I’m rarely ill, but last weekend reminded me that I am nonetheless not invincible. Honoring my shut-in status, I turned on the TV for my church, choosing local broadcast TV offerings.
At 9 am, the glamorous, perfectly perky blonde Victoria Osteen burst on the screen, reminding us that she “can do all things through Christ who strengthens me,” quoting Philippians 4:13.
The broadcast segues to a promotion of Joel and Victoria’s soon-to-come Night of Hope (January 2, 2015, American Airlines Center). There, the promotion affirmed, we can see why Osteen is called “America’s pastor.”
Back to Joel and Victoria on stage, he flashes his famous smile and tells us how much he loves us. After a few “dumb blonde” jokes, Osteen begins with what is apparently his mantra,
Hold up your Bible. Say it like you mean it. This is my Bible. I am what it says I am. I have what it says I have. I can do what it says I can do. Today, I will be taught the word of God. I boldly confess; my mind is alert, my heart is receptive, I will never be the same. I am about to receive the incorruptible, indestructible, ever living seed of the word of God. I’ll never be the same, never, never, never, I’ll never be the same, in Jesus’ name. God bless you.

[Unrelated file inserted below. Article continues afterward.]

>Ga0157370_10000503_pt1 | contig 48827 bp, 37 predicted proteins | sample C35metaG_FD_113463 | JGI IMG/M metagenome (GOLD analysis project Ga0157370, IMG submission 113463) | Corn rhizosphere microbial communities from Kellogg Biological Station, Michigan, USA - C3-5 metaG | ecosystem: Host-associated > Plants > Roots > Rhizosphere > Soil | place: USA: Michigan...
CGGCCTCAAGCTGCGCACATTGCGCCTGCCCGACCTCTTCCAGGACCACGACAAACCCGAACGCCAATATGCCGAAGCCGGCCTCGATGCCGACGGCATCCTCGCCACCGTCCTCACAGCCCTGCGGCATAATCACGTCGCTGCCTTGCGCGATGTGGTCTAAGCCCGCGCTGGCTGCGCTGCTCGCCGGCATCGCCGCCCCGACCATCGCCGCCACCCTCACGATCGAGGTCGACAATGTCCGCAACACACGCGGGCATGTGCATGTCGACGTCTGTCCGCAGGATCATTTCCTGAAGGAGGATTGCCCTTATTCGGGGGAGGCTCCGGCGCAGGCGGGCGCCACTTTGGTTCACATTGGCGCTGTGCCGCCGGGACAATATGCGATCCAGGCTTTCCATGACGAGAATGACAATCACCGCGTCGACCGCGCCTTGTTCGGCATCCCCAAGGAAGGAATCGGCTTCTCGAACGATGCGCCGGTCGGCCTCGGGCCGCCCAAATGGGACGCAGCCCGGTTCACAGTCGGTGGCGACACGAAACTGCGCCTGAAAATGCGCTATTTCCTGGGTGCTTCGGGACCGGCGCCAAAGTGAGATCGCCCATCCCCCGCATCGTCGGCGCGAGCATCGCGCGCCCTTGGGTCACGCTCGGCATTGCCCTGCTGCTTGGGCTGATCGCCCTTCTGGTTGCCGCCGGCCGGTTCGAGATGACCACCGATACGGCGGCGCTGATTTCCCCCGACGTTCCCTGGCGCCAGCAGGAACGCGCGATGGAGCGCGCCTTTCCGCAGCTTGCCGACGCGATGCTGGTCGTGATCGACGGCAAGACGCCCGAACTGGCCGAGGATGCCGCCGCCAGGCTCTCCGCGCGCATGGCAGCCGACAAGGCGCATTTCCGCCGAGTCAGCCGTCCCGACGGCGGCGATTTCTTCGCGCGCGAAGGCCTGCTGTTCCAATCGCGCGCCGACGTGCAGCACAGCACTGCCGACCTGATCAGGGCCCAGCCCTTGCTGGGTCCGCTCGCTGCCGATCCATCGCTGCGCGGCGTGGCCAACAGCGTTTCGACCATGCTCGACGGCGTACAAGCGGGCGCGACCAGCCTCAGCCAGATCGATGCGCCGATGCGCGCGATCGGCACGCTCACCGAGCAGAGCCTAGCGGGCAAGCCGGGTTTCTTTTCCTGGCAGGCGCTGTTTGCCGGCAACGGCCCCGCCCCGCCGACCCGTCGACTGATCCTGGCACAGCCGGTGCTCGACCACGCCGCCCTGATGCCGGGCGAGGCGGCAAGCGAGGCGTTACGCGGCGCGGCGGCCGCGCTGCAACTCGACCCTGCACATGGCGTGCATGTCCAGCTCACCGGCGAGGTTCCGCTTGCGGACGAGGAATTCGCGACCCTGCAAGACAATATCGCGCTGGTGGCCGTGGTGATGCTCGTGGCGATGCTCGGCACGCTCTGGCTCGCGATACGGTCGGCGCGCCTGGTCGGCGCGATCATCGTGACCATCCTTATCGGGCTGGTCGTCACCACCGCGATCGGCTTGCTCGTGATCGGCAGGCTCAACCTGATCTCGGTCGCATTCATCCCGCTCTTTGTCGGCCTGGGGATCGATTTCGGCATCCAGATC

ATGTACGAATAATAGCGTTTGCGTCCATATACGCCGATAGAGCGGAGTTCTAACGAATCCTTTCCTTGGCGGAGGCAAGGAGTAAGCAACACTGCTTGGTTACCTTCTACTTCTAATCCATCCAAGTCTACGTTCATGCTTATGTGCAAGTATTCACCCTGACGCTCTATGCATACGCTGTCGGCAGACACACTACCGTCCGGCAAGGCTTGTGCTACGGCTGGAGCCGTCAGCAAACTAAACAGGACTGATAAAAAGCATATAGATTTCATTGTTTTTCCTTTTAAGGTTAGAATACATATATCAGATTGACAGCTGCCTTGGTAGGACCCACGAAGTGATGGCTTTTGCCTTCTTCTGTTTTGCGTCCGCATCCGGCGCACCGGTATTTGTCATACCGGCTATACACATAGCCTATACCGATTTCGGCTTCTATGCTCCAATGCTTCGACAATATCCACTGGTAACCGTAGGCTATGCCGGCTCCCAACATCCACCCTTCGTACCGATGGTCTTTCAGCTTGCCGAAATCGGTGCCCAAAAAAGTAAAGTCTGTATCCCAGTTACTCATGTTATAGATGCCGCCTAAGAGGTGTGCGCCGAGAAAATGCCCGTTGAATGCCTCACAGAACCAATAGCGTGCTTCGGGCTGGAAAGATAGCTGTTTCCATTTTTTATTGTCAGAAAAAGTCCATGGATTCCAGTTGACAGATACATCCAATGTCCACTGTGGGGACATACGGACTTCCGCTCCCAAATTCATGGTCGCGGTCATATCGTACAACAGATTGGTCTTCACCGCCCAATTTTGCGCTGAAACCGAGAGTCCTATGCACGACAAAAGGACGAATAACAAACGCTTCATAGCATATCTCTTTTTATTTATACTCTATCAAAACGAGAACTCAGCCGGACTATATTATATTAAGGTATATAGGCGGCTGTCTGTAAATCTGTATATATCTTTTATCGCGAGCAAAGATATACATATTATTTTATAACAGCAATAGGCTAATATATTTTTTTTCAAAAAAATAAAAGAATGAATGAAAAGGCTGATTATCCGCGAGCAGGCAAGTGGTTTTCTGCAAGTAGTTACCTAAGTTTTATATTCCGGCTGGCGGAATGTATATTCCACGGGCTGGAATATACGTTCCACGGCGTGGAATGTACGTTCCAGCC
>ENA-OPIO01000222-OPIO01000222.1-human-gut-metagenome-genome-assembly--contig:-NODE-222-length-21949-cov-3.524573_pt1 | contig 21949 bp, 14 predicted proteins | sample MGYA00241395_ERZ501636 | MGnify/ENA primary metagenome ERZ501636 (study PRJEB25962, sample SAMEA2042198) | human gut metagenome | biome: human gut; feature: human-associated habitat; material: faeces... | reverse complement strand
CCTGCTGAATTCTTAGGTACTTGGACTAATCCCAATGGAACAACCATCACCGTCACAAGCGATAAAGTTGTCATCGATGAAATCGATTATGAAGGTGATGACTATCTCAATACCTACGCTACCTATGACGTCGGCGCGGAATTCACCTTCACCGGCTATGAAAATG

He then speaks of the coming days, where God will show us unprecedented favor, favor never seen before in the history of humanity.
To experience this powerful favor, all we have to do is get in agreement with God, for Osteen declares a direct correlation between declaring favor and receiving favor. It’s time to “zip up the defeat and start speaking victory.”
At this point, eight minutes into the broadcast and five minutes after Osteen took the stage, the viewer is treated again to information about the Osteen’s coming Night of Hope. The next 22 unrelenting minutes offer praise to Joel Osteen, interspersed with shots of the lovely Victoria with her gym-toned bare arms reaching skyward.
Multiple testimonies of slim, attractive people spoke of the greatness of the Osteens in this seemingly endless loop of Joel-and-Victoria-praise. Frequent reminders appear to purchase the limited number of tickets still available to this life-changing, you will never be the same (or sick or poor or overweight?) event.
Yes, Joel and Victoria Osteen do live the blessed life of unprecedented favor. No question about it.